What are local leaders doing to increase council diversity?

Speaking about council diversity, Mayor Andy Preston said: “I want to see more people come forward and stand up to be councillors. We need great people who’ll fight for change and fix problems.

“I don’t care whether these people are young or old, black or white, gay or straight – I just want to see hard-working, honest people fighting for a better Middlesbrough.”

Labour group leader Matt Storey said that his party would work to bring in more diverse candidates at the next election.

He added: “The Labour Party in Middlesbrough has a good record of selecting diverse candidates from the Black community, Muslim community, LGBTQ+ candidates and we have strict rules in place to ensure we select women in at least 50 per cent of Council seats.

“When we were in control of the Council the Labour Mayor’s Executive was 50 per cent female and the Labour Group had more women Councillors than ever before.

“There is always more we can do and we don’t select enough candidates from the Black community or other non-white communities.

“We must do better and in a town as richly diverse as Middlesbrough we need the Council to reflect the people it represents. It is something myself and Labour colleagues will work on for future elections.”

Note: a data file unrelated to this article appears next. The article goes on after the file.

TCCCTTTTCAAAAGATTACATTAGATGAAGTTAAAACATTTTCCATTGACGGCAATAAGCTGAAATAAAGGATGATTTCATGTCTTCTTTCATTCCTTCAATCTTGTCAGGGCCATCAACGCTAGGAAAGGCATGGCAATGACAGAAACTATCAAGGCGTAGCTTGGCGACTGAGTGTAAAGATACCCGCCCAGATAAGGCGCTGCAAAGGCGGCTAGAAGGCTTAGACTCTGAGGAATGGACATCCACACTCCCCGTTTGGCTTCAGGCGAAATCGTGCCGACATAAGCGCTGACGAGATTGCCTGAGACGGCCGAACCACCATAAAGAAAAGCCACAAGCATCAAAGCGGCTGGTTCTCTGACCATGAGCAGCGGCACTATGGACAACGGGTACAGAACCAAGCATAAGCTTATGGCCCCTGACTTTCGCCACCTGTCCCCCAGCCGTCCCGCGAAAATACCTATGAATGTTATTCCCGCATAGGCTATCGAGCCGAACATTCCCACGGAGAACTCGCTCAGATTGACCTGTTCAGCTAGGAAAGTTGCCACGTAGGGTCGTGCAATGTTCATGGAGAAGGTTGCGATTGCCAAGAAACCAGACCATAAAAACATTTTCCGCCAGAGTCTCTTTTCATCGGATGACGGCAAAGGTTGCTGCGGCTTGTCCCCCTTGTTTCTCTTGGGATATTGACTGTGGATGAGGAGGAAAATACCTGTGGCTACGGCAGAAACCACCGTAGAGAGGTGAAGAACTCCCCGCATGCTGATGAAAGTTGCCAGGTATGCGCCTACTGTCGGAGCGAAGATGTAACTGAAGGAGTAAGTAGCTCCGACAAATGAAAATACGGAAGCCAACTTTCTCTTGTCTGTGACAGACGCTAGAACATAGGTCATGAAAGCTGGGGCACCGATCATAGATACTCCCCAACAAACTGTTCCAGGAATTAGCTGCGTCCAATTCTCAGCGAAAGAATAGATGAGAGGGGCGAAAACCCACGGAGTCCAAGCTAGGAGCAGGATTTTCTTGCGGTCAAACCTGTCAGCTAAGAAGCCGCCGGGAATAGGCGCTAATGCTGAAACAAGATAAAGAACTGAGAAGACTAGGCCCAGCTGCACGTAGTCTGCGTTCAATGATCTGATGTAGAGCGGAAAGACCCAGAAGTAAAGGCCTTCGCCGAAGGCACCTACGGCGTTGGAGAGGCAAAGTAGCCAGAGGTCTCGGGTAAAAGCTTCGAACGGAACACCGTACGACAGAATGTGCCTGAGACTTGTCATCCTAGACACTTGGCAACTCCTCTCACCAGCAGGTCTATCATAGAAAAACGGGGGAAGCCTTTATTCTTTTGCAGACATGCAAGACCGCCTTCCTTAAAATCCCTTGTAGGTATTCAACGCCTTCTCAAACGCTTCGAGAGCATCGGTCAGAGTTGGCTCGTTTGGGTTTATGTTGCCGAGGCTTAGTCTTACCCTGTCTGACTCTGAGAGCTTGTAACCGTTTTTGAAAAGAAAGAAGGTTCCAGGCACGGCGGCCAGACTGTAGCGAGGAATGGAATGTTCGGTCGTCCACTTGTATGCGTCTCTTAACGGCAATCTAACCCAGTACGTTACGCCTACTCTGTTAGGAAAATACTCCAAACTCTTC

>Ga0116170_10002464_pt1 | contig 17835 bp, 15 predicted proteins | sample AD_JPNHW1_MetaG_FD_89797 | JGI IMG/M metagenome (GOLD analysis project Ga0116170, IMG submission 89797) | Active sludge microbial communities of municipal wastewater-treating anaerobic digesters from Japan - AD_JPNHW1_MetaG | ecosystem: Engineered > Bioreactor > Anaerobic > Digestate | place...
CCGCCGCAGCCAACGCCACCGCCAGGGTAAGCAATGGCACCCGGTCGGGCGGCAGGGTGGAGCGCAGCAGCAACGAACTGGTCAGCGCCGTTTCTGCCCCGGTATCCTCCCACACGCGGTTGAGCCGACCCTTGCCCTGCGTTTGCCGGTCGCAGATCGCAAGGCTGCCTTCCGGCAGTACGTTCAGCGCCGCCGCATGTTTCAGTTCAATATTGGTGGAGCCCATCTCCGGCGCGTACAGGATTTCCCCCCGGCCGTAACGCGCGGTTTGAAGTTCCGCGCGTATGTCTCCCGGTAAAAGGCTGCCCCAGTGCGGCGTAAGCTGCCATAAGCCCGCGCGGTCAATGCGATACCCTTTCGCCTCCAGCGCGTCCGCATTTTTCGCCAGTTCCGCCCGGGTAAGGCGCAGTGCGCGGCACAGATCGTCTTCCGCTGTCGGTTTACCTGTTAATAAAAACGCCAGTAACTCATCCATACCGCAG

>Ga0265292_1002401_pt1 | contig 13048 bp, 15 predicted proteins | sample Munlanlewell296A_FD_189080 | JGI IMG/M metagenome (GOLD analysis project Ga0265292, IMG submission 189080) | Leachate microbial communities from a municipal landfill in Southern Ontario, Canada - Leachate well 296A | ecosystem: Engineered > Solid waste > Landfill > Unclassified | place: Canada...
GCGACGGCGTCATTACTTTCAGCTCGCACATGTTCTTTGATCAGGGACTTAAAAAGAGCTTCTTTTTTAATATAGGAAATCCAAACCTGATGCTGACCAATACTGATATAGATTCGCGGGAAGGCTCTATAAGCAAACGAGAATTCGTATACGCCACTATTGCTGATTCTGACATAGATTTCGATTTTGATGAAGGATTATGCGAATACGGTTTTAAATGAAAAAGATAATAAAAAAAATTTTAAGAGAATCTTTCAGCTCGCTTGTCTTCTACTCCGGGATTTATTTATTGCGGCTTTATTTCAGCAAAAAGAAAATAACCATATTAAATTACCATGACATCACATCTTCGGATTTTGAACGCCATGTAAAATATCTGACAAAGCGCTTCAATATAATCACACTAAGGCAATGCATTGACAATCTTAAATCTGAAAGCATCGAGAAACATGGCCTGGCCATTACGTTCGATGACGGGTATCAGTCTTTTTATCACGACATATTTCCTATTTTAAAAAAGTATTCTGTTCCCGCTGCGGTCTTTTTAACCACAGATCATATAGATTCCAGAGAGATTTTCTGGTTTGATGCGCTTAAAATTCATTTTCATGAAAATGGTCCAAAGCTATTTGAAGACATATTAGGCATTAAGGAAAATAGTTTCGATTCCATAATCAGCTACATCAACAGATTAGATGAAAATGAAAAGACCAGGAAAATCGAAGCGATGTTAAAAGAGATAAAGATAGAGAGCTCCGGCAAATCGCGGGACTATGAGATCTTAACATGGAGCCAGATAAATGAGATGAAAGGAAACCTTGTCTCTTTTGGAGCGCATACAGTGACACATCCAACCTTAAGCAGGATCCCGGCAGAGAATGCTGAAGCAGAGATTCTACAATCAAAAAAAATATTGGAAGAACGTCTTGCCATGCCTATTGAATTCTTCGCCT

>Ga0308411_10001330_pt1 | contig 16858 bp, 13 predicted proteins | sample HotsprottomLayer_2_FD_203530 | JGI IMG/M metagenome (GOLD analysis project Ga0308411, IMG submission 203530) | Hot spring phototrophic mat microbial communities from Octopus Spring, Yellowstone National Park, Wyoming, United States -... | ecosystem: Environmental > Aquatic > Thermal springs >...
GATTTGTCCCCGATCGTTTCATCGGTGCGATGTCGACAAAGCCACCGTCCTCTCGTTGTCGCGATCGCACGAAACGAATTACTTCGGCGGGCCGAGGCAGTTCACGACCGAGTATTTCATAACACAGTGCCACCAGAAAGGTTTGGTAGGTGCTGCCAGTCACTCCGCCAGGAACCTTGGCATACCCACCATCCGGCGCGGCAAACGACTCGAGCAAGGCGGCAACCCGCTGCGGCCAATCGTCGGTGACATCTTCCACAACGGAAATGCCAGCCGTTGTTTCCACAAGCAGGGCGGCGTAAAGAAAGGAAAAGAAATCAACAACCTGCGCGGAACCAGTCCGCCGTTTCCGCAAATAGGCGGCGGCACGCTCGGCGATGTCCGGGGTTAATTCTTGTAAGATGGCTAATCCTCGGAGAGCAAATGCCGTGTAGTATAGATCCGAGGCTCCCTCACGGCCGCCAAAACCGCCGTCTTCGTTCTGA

The current executive has no BAME members and only one female member.

Mayor Preston has said that there is no BAME representation because the Labour Party have refused to serve in his executive and the other groups only have White members.

He said the party’s decision not to be involved was ‘stubborn’ and a ‘disservice’ to Middlesbrough.

In response, Cllr Storey said that Labour was the only party to consistently select BAME candidates and was responsible for the first Muslim Civic Mayor on Teesside.

Labour added that the Mayor needed to question why the selection of committee chairs or the councillors in the other political groups were not diverse, before adding that he needed to get his ‘own house in order before slinging mud at Labour’.

Mick Saunders, Middlesbrough Independent Councillor’s Association’s group leader, said that it was up to individuals to stand for elections in their wards if they wanted to run as an independent.

This is because his group does not operate in the same way as a political party that chooses its own candidates.

He added: “I think the political parties should be doing more to bring Black and ethnic candidates forward for election. I would fully support any Black or ethnic members of the Middlesbrough community to stand as Independents.”

Leader of the Conservatives, Cllr David Coupe, was keen to see candidates of all backgrounds join the party.

He added: “We would encourage people to come along. For people from an ethnic background who don’t think this is for them, yes it is, you are there to represent your community.

“We are looking for candidates in the next election in 2023 and we would urge anyone to stand. Middlesbrough was built on diversity and we would encourage people to come and join us.”

(Local Democracy Reporting Service)